CTLA4 is expressed exclusively on T cells and primarily acts to regulate the amplitude of early T cell activation (30). It is not expressed on the naive or memory T cells and expression is triggered only after antigen binds to T cell receptor (TCR). Hence, the clinical activity of the CTLA blocking antibodies implies that a host T cell response to tumor antigens exists but is suppressed by factors in the tumor microenvironment.
The major role for PD1 is to limit activity of T cells in peripheral tissue and to limit autoimmunity (30). The expression of PD1 is induced after T cell activation. PD1 must bind to one of its ligands, PD1 Ligand1 (PD L1 or B7-H1) or PD1 Ligand2 (PD L2 or B7-DC) in order to inhibit T cell activation signals. Unlike CTLA4, the expression of PDL1 is not limited to T cells. It is also expressed on B cells and natural killer cells.
The ligands for PD1 are commonly upregulated on tumor cells including NSCLC (31) and they have potential as biomarkers for response to PD1 ligand blockade. The expression of PD L1 on tumors may be a form of adoptive immune resistance and is further evidence of an endogenous host immune response and a potential mechanism of immune escape. Zhang et al. (32) compared PD1 expression on peripheral blood CTLs from healthy controls to those obtained from peripheral blood of 21 NSCLC patients undergoing surgical resection and to PD1 expression on TILs from resected specimens from 16 of these patients. The expression of PD1 was higher in peripheral blood CTLs from NSCLC patients than healthy controls and highest in the TILs from the surgical resection specimens. The PD1 expressing TILs showed less differentiated phenotype and were less capable of production of IFN G and IL-2 and of proliferation. Blocking antibodies to PDL1 but not PDL2 lead to increased cytokine production and T cell proliferation.
Immunosuppressive regulatory T cells (Treg) also highly express PD1 and early expression of PD1 can shift T cells from an activated state to one of anergy. Assessing TILs for expression of PD1 or its ligands may be important in studies evaluating TILs and the association with prognosis in NSCLC. Schneider et al. (33) assessed tumors from 12 patients undergoing potentially curative resection for early stage NSCLC for the expression of B7-H3, a member of the PDL1 ligand family, on DCs from tumor and normal lung distant from tumor. Expression of B7-H3 was significantly upregulated on DCs from tumor compared to healthy lung and these DCs were inferior at stimulating T cell proliferation. The ability to stimulate T cell proliferation could be restored by blocking antibodies for B7-H3.
The above evidence, although taken from small, single institution studies, suggests that the PD1/PDL1 pathway may play a role in immune escape in human NSCLC, even at an early stage. The potential to reverse the immunosuppression with blockade of PD1/PDL1 pathway provides rationale for studies of PD1/PDL1 blocking agents in the adjuvant setting.
Immunotherapy as adjuvant therapy in NSCLC
The concept of immunotherapy as an adjuvant treatment after resection of early NSCLC is not a new one. The Ludwig Lung Cancer Study Group investigated immune-stimulation with intrapleural Bacillus Calmette-Guérin (BCG) versus placebo as adjuvant therapy in early stage NSCLC more than 30 years ago (34). This non-specific immunotherapy which was administered once in early post-operative setting, resulted in an increased complications, mainly empyema, and inferior disease-free survival in the BCG group. Since that time, our understanding of cancer immunology has increased tremendously (35) and has led to the development of more specific immunotherapies. Recent successes with specific immunotherapy strategies in castrate resistant prostate cancer (36) and melanoma (29) have renewed excitement in the potential immunotherapy to modify the clinical course of solid malignancies.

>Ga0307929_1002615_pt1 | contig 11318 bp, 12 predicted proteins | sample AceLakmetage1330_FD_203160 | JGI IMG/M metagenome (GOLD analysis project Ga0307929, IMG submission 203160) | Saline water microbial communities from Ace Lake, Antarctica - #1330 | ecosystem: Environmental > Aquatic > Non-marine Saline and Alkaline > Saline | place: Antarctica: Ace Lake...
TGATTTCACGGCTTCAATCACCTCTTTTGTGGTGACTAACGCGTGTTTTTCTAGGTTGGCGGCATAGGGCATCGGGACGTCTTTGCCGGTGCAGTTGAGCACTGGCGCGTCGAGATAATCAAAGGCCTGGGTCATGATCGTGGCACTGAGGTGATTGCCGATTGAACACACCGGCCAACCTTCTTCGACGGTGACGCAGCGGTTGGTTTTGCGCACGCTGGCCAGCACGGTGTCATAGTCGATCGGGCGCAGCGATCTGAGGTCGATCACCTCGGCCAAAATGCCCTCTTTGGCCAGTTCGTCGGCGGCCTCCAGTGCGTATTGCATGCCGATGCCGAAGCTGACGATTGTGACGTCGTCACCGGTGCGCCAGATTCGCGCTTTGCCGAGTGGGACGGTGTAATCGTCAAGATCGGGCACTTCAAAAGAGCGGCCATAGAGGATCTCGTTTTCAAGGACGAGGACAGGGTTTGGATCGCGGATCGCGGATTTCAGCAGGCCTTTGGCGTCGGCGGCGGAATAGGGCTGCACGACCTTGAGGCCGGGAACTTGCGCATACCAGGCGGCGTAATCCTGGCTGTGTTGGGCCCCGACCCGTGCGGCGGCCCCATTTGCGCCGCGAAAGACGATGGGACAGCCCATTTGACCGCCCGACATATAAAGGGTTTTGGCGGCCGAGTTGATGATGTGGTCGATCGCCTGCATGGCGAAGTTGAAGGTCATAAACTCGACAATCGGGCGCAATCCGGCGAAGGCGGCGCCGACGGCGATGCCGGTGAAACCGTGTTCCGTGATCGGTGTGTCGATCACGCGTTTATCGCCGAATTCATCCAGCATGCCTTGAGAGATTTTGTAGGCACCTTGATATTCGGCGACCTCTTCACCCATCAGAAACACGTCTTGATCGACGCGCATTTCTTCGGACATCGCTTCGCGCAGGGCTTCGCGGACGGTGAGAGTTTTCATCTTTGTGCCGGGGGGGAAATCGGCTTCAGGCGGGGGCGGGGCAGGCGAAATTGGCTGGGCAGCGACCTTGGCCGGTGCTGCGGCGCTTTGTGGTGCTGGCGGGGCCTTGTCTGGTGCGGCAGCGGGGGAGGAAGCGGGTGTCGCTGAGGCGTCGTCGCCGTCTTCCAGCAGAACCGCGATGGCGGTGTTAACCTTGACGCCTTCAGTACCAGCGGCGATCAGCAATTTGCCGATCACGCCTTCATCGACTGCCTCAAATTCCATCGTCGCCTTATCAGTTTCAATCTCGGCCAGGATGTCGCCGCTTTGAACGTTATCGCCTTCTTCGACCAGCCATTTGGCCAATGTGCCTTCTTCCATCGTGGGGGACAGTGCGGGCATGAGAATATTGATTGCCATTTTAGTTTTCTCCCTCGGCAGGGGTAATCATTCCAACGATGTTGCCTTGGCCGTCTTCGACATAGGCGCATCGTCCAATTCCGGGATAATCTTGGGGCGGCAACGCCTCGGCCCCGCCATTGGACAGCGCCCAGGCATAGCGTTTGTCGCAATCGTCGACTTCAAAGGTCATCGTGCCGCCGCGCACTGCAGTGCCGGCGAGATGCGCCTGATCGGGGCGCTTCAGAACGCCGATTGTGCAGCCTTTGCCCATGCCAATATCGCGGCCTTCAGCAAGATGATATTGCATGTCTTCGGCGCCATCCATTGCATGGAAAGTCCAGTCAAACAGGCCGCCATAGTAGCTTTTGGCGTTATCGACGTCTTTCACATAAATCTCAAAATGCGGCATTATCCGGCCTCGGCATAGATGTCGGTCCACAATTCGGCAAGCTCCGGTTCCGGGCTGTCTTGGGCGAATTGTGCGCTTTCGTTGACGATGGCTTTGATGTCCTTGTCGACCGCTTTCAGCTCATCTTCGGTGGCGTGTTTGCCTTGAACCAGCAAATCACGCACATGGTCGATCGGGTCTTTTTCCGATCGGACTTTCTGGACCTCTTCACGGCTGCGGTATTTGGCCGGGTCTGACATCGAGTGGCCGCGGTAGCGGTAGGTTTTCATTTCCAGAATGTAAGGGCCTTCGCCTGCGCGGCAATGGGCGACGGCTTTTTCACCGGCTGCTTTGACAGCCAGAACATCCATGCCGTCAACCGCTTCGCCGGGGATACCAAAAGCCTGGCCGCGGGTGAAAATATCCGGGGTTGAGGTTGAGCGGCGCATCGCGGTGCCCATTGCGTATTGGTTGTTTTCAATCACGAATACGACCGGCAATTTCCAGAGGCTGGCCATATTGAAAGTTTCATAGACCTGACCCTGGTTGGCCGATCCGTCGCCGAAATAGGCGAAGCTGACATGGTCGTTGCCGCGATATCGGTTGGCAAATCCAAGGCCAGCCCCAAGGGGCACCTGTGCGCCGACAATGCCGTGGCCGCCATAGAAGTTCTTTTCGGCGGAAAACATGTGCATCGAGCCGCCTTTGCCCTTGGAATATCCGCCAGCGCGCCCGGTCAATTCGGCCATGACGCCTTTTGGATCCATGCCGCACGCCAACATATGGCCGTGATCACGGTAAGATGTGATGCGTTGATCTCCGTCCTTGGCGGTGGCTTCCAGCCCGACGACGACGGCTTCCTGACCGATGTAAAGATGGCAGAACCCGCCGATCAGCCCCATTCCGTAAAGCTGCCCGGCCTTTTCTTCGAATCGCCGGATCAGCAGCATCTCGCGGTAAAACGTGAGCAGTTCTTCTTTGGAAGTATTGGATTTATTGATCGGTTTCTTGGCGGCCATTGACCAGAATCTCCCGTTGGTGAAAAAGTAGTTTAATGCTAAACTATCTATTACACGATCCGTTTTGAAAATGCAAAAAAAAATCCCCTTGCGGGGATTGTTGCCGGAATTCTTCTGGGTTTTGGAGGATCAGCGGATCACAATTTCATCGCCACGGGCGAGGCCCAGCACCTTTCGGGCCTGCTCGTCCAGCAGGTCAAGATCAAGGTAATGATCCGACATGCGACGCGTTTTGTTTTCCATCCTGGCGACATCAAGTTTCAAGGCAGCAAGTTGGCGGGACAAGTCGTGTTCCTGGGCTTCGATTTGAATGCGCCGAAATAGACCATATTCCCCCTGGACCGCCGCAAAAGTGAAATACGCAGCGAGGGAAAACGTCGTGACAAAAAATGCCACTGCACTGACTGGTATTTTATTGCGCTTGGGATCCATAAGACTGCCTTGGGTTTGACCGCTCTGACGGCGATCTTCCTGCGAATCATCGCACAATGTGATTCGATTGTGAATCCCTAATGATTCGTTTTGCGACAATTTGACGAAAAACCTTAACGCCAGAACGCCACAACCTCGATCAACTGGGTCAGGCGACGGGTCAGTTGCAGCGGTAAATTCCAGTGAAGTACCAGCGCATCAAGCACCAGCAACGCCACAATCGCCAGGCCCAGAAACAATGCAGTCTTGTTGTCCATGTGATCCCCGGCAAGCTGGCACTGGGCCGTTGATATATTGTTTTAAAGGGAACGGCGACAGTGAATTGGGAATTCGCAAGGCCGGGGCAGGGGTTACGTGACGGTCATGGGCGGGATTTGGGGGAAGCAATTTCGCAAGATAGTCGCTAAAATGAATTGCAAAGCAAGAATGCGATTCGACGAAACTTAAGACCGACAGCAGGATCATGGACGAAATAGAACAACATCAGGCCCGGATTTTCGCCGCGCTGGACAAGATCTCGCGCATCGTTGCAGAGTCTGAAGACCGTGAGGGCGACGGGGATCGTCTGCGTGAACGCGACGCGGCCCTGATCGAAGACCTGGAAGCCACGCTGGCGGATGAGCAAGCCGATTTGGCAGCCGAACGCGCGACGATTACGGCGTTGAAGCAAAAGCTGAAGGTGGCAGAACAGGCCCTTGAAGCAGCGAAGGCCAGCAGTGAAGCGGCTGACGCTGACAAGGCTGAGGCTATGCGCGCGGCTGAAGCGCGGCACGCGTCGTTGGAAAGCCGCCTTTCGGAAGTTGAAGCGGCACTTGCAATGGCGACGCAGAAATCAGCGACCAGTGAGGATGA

There are few cancer immunotherapies that have been assessed in the adjuvant setting in NSCLC. The two agents that have completed phase III clinical trials are both antigen specific (vaccine) strategies: tecemotide, previously known as L-BLP25, and MAGE-A3 ASCI.
Tecemotide is an antigen specific immunotherapy targeting the MUC1 glyco-peptide. A randomized phase IIB (37) trial with tecemotide versus observation showed a potential survival advantage in patients with stage III NSCLC. This led to the design of a global randomized placebo controlled phase III trial of tecemotide versus placebo in patients with stage III NSCLC after primary therapy with chemo-radiation (START). Hence, the tecemotide was given as adjuvant to the primary chemo-radiation. Patients with stage III NSCLC who achieved partial response or stable disease to the primary chemo-radiation were randomized to tecemotide or placebo until disease progression. Patients were stratified based on stage at initial presentation, response to primary chemo-radiation (stable disease versus partial response), region of the world, and mode of delivery of chemo-radiation (sequential versus concurrent). Despite challenges related to a clinical hold imposed on this START trial, more than 1,500 patients were randomized and 1,239 patients were included in the primary analysis (38). Tecemotide was well tolerated even when administered for prolonged periods. However, the primary end point of improvement in overall survival in the primary analysis population was not met. A preplanned subgroup analysis based on stratification variables did show, in the largest sub-group of patients treated with concurrent chemo-radiation (n=806), tecemotide adjuvant therapy resulted in a 10.2 months improvement in median survival (HR, 0.78; 95% CI: 0.64-0.95; P=0.016). Although this could not be considered a statistically significant result, the clinically significant difference in survival seen with tecemotide in a large sub-group of patients with stage III disease suggests a strong signal of efficacy.